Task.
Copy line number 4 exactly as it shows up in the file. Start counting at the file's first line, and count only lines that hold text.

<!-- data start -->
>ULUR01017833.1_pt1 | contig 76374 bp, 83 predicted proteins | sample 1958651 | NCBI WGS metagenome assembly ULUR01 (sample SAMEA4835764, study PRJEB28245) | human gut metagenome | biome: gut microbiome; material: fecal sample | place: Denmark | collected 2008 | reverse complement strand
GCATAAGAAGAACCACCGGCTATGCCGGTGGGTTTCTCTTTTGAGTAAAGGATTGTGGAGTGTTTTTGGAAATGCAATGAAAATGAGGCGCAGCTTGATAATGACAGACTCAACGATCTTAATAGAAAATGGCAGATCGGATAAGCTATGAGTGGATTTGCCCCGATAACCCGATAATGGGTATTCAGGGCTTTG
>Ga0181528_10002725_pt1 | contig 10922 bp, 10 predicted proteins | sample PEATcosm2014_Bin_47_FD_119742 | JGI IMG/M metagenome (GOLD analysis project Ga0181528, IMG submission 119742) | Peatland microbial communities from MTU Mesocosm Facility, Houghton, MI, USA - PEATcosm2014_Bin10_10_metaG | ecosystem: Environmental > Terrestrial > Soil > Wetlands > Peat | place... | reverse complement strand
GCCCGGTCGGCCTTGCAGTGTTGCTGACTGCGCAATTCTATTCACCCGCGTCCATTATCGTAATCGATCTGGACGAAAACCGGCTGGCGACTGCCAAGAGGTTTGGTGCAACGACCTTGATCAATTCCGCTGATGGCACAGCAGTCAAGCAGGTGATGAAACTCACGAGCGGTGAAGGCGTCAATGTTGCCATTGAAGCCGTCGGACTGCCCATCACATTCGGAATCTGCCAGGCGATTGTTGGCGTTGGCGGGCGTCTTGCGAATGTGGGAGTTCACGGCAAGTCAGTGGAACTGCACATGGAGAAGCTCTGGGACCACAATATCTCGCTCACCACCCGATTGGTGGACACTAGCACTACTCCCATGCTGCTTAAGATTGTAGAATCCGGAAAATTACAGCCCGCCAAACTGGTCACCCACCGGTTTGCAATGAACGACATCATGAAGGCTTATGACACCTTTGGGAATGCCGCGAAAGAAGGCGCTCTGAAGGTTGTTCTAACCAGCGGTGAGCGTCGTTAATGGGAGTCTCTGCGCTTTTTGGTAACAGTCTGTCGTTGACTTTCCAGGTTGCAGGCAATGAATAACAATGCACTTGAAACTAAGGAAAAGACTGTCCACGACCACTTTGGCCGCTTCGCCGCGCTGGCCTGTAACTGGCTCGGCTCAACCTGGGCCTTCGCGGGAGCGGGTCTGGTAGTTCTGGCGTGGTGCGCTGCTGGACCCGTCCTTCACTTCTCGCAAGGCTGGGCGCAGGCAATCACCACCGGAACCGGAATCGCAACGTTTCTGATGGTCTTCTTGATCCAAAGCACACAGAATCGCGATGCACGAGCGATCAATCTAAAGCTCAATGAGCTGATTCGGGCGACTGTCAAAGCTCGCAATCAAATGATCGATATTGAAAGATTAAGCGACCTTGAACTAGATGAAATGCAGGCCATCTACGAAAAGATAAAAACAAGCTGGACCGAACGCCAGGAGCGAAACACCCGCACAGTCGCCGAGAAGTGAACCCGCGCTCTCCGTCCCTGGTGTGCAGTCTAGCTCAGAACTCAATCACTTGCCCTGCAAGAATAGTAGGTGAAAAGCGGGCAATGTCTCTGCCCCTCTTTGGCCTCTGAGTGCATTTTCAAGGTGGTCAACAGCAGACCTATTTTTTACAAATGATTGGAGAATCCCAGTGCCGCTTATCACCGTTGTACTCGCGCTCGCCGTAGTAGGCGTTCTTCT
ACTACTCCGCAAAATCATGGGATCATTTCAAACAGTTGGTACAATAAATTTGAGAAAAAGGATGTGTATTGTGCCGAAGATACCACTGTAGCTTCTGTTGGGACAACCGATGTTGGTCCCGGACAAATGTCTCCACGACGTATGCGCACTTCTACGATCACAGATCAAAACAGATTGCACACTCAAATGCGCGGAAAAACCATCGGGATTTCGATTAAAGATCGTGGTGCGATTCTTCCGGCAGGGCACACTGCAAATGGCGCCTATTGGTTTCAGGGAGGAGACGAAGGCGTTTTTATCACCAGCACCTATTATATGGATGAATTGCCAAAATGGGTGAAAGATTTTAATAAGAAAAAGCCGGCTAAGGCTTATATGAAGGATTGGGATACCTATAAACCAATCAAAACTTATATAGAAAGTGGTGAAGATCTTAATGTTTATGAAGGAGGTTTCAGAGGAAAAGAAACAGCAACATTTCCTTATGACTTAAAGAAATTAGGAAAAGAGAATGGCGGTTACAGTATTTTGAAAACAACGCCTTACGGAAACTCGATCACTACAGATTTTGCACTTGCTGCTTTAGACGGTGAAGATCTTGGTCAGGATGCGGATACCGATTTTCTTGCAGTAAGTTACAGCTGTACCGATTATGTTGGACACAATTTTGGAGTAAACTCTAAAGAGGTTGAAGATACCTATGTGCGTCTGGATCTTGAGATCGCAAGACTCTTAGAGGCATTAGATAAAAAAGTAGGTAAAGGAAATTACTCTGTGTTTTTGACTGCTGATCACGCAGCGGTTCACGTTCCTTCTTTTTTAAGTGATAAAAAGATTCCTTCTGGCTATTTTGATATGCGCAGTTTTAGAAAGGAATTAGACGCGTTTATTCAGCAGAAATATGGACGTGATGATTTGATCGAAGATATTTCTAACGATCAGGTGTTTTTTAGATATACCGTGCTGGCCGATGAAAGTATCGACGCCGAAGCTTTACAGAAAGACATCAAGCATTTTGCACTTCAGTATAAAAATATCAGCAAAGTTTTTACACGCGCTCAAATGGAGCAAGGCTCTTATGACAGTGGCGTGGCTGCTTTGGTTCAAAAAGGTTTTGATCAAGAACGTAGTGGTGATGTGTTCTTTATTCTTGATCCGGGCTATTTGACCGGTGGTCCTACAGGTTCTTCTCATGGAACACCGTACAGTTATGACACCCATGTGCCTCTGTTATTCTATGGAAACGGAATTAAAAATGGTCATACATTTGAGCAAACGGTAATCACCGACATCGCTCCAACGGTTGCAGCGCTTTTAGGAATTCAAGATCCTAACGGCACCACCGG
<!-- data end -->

GCCCGGTCGGCCTTGCAGTGTTGCTGACTGCGCAATTCTATTCACCCGCGTCCATTATCGTAATCGATCTGGACGAAAACCGGCTGGCGACTGCCAAGAGGTTTGGTGCAACGACCTTGATCAATTCCGCTGATGGCACAGCAGTCAAGCAGGTGATGAAACTCACGAGCGGTGAAGGCGTCAATGTTGCCATTGAAGCCGTCGGACTGCCCATCACATTCGGAATCTGCCAGGCGATTGTTGGCGTTGGCGGGCGTCTTGCGAATGTGGGAGTTCACGGCAAGTCAGTGGAACTGCACATGGAGAAGCTCTGGGACCACAATATCTCGCTCACCACCCGATTGGTGGACACTAGCACTACTCCCATGCTGCTTAAGATTGTAGAATCCGGAAAATTACAGCCCGCCAAACTGGTCACCCACCGGTTTGCAATGAACGACATCATGAAGGCTTATGACACCTTTGGGAATGCCGCGAAAGAAGGCGCTCTGAAGGTTGTTCTAACCAGCGGTGAGCGTCGTTAATGGGAGTCTCTGCGCTTTTTGGTAACAGTCTGTCGTTGACTTTCCAGGTTGCAGGCAATGAATAACAATGCACTTGAAACTAAGGAAAAGACTGTCCACGACCACTTTGGCCGCTTCGCCGCGCTGGCCTGTAACTGGCTCGGCTCAACCTGGGCCTTCGCGGGAGCGGGTCTGGTAGTTCTGGCGTGGTGCGCTGCTGGACCCGTCCTTCACTTCTCGCAAGGCTGGGCGCAGGCAATCACCACCGGAACCGGAATCGCAACGTTTCTGATGGTCTTCTTGATCCAAAGCACACAGAATCGCGATGCACGAGCGATCAATCTAAAGCTCAATGAGCTGATTCGGGCGACTGTCAAAGCTCGCAATCAAATGATCGATATTGAAAGATTAAGCGACCTTGAACTAGATGAAATGCAGGCCATCTACGAAAAGATAAAAACAAGCTGGACCGAACGCCAGGAGCGAAACACCCGCACAGTCGCCGAGAAGTGAACCCGCGCTCTCCGTCCCTGGTGTGCAGTCTAGCTCAGAACTCAATCACTTGCCCTGCAAGAATAGTAGGTGAAAAGCGGGCAATGTCTCTGCCCCTCTTTGGCCTCTGAGTGCATTTTCAAGGTGGTCAACAGCAGACCTATTTTTTACAAATGATTGGAGAATCCCAGTGCCGCTTATCACCGTTGTACTCGCGCTCGCCGTAGTAGGCGTTCTTCT